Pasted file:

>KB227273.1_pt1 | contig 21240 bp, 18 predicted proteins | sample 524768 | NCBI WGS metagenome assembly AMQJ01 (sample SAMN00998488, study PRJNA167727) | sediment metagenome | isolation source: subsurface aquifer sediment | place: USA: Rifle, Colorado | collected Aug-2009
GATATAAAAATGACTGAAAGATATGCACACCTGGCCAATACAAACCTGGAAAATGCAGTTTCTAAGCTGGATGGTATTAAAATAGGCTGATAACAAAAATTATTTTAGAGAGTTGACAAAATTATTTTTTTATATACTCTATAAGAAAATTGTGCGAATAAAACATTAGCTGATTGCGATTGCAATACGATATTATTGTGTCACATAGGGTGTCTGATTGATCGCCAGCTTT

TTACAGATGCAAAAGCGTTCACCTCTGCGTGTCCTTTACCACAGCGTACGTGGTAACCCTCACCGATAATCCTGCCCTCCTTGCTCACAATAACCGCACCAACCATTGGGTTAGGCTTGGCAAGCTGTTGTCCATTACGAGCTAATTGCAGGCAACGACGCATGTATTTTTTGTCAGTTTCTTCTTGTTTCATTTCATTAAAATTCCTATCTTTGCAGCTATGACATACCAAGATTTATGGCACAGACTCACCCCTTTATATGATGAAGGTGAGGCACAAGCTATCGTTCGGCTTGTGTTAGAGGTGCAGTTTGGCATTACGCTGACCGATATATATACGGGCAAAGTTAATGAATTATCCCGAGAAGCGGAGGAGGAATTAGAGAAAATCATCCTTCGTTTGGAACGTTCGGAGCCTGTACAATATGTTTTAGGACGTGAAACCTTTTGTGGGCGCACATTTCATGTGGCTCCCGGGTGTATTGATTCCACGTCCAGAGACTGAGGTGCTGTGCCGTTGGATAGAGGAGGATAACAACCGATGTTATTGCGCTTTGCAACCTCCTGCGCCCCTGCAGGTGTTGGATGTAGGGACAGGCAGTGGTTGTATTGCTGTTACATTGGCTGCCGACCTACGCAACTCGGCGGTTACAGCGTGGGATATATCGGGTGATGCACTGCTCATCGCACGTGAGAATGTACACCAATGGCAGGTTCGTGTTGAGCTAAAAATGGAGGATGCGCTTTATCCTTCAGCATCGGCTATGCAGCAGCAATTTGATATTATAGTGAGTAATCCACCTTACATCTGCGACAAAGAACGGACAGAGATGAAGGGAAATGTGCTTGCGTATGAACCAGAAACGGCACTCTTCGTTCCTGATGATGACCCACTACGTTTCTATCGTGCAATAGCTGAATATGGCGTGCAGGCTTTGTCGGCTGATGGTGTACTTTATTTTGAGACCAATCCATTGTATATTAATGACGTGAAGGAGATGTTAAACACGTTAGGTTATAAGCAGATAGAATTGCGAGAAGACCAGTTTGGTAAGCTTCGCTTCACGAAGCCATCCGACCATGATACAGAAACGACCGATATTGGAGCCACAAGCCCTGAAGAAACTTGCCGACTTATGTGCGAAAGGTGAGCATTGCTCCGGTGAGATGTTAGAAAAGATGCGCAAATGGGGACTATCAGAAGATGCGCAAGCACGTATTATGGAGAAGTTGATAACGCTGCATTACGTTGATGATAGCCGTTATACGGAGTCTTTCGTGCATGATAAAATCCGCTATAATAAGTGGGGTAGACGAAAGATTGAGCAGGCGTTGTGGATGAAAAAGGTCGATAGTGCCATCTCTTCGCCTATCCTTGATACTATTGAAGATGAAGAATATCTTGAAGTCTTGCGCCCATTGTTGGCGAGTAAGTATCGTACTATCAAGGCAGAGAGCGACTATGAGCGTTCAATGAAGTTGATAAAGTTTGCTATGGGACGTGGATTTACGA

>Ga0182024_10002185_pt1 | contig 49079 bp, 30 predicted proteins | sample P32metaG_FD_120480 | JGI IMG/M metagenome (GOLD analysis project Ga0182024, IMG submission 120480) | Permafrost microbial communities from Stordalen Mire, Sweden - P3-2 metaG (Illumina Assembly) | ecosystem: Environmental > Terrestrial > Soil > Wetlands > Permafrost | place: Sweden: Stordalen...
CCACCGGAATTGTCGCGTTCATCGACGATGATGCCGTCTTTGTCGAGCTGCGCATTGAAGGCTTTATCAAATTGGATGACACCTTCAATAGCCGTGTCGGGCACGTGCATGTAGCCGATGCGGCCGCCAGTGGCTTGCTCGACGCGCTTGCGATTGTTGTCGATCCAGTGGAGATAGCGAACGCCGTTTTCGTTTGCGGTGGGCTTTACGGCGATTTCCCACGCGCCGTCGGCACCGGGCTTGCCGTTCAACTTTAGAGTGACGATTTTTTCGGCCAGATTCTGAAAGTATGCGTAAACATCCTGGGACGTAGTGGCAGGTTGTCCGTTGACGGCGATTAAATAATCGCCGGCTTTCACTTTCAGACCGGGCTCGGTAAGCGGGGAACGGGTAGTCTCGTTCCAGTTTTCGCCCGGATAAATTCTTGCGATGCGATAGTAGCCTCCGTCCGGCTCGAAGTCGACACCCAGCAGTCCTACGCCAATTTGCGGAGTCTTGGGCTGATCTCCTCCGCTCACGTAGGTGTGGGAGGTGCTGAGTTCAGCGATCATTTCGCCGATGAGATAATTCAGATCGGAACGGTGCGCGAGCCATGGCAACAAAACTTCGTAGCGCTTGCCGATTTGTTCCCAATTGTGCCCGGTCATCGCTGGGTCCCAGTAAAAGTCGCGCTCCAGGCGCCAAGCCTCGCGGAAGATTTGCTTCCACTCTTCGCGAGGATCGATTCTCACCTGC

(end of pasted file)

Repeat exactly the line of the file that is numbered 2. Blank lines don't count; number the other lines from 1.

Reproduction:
GATATAAAAATGACTGAAAGATATGCACACCTGGCCAATACAAACCTGGAAAATGCAGTTTCTAAGCTGGATGGTATTAAAATAGGCTGATAACAAAAATTATTTTAGAGAGTTGACAAAATTATTTTTTTATATACTCTATAAGAAAATTGTGCGAATAAAACATTAGCTGATTGCGATTGCAATACGATATTATTGTGTCACATAGGGTGTCTGATTGATCGCCAGCTTT